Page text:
A medication used to treat high blood pressure might be useful in addiction treatment, a study of rats suggests.
The drug, called isradipine, erased memories that led the rats to associate a certain room with cocaine or alcohol.
The University of Texas researchers trained rats to associate either a white or black room with a dose of cocaine or alcohol, Popular Science reports.
Once they were trained, the rats always chose the color room that was associated with their addicted substance.
The researchers then gave the rats isradipine. Right after they took the drug, the rats returned to the same room. But in the following days, they did not show a strong preference for either room.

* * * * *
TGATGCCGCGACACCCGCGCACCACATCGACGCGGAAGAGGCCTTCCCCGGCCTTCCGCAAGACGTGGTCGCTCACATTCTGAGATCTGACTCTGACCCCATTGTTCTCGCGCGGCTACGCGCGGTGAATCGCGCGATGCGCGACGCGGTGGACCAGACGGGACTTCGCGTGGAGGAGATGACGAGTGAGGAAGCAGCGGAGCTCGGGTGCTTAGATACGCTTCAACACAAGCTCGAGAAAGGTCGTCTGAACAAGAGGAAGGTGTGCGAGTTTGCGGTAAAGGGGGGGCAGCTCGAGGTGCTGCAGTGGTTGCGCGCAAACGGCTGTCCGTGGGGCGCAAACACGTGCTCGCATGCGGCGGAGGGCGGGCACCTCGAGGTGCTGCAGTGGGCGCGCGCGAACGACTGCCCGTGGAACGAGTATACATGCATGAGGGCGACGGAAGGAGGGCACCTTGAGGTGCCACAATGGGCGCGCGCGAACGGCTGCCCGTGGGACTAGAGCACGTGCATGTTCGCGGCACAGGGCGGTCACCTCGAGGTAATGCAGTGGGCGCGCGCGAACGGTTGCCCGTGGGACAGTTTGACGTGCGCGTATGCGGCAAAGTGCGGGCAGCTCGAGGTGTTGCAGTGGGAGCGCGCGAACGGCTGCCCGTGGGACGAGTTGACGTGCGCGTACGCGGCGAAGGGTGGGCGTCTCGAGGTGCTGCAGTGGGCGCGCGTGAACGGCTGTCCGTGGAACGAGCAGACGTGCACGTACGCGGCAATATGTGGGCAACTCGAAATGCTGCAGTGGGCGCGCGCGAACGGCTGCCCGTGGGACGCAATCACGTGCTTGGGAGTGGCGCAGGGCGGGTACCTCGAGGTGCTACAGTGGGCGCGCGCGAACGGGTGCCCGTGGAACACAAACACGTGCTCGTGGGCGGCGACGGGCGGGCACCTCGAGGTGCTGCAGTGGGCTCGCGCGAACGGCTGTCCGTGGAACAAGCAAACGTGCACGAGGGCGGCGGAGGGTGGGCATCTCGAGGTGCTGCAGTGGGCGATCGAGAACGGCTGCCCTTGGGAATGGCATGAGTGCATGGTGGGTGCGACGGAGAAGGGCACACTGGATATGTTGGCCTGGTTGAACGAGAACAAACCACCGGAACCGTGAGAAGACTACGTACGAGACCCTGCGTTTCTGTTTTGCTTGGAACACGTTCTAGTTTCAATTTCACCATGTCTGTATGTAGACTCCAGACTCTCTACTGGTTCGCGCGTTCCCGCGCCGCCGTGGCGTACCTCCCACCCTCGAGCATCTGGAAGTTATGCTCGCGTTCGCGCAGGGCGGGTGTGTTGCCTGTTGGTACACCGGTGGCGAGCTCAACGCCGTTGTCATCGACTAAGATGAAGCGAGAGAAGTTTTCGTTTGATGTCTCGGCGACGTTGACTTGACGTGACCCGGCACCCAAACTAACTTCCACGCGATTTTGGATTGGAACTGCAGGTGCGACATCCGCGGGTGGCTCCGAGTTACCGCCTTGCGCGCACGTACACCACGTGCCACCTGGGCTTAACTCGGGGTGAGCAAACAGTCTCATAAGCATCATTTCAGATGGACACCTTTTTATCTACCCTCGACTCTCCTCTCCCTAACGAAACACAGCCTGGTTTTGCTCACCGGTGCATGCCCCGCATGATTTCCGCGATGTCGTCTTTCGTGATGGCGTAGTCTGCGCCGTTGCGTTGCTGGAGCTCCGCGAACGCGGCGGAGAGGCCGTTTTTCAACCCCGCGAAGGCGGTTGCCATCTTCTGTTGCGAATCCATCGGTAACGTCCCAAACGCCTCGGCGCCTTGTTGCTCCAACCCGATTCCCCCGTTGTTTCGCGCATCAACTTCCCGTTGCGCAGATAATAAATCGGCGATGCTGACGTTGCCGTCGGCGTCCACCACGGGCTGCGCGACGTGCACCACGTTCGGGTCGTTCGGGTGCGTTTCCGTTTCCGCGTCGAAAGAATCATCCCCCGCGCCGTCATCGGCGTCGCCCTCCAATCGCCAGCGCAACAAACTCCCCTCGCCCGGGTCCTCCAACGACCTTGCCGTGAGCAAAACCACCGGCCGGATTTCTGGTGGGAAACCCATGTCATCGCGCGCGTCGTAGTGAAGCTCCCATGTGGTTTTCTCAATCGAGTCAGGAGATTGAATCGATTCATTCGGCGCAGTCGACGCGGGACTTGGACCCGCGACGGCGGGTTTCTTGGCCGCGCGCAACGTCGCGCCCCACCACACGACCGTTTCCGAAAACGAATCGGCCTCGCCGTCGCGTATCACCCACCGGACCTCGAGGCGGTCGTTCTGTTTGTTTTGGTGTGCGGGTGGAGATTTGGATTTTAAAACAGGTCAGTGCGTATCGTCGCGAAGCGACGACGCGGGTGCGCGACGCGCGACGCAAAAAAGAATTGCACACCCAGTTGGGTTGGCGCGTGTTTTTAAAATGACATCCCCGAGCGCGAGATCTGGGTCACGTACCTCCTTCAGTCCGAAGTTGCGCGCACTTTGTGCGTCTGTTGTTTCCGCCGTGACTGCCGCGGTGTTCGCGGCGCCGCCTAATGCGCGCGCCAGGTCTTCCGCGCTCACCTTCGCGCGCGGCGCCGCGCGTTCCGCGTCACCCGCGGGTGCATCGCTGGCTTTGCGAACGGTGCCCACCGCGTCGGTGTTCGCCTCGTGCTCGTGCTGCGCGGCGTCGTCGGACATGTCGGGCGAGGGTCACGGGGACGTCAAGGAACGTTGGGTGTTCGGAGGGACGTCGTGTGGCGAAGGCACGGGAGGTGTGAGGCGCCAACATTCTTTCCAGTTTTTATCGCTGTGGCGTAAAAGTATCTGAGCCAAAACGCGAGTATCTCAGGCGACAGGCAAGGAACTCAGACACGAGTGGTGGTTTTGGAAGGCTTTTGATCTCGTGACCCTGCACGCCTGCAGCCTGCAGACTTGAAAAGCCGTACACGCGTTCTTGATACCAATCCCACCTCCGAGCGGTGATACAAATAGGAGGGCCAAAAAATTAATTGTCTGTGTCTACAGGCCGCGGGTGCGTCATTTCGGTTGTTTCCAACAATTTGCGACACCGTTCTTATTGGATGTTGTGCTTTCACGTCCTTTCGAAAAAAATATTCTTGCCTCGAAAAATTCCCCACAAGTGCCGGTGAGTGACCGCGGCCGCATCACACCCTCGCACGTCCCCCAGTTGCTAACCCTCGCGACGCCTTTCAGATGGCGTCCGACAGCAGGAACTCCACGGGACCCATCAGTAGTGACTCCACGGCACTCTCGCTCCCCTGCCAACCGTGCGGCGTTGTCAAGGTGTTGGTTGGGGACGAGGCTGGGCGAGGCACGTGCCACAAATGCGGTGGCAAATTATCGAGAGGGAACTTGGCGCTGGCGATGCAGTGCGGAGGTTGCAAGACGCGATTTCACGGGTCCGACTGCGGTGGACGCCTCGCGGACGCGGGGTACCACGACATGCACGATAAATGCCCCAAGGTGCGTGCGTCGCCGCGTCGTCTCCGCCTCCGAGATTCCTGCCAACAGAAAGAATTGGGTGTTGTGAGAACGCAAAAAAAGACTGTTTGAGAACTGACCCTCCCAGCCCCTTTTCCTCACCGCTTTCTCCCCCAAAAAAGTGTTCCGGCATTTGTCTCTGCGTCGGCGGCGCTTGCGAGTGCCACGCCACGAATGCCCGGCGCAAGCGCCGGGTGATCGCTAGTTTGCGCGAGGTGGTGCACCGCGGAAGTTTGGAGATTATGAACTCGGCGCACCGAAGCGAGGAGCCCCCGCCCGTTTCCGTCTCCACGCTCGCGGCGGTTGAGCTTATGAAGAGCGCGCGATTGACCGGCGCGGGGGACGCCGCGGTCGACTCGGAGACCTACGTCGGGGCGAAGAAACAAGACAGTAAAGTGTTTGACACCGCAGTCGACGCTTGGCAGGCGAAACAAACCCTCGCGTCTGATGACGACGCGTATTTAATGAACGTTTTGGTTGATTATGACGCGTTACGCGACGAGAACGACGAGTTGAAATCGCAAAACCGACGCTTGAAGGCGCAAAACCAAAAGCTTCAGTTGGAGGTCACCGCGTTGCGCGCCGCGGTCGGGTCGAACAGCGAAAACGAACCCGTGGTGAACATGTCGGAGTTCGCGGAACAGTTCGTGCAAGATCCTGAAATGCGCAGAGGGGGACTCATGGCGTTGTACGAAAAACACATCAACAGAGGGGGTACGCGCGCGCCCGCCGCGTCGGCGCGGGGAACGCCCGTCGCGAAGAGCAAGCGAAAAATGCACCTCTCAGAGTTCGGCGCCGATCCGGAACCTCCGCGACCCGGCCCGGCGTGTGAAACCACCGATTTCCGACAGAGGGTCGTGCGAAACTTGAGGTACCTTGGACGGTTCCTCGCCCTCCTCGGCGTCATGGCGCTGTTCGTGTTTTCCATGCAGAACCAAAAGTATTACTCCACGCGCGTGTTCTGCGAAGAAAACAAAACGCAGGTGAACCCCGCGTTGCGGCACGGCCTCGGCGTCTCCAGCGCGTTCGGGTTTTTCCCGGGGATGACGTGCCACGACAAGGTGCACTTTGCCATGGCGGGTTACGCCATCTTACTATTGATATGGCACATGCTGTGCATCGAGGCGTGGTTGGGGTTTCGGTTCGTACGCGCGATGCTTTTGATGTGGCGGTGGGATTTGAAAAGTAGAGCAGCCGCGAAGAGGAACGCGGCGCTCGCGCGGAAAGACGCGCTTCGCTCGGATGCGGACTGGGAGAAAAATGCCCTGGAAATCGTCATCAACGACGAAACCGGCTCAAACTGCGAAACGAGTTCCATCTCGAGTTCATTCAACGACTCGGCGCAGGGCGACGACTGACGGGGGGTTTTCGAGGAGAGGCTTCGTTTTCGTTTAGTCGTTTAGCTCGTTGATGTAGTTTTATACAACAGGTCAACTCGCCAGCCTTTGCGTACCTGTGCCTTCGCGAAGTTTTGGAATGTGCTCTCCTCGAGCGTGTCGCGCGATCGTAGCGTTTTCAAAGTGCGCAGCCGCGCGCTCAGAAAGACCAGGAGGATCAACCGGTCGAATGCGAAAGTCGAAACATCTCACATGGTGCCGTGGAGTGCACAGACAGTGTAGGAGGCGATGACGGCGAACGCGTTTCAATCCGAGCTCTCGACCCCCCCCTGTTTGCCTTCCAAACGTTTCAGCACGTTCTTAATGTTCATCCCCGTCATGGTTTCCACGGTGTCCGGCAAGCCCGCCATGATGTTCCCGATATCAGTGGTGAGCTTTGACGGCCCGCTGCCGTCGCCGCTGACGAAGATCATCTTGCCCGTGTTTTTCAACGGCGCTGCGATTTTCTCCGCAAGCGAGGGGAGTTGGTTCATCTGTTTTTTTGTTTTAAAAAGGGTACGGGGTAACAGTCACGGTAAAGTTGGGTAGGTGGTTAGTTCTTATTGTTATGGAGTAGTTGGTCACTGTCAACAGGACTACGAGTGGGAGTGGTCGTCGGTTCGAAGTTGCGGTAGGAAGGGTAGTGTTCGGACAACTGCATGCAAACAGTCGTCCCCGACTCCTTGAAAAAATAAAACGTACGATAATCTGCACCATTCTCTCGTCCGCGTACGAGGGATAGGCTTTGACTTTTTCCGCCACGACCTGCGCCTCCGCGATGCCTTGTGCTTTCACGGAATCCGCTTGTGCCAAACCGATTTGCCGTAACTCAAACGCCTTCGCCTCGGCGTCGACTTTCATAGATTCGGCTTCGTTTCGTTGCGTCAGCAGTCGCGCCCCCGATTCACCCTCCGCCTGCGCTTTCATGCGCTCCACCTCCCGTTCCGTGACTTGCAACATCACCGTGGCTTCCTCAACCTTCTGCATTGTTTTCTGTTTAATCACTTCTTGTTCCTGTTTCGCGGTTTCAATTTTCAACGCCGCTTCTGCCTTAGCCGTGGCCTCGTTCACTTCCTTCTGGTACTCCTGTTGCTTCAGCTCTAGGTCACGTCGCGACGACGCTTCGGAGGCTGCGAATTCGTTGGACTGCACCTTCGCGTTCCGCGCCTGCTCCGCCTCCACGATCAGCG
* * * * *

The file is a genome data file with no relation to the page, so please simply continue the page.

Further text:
The study is published in Molecular Psychiatry.
Lead researcher Hitoshi Morikawa said it is not yet known if isradipine is as effective in humans as it is in rats. Because the drug is already approved by the Food and Drug Administration, human trials potentially could be conducted more quickly than with nonapproved drugs, he said.
"Addicts show up to the rehab center already addicted," he said in a news release. "Many addicts want to quit, but their brains are already conditioned. This drug might help the addicted brain become de-addicted."
Because high doses of isradipine lowers blood pressure, it might be necessary to give it along with medication that prevents blood pressure from falling too low, Morikawa noted.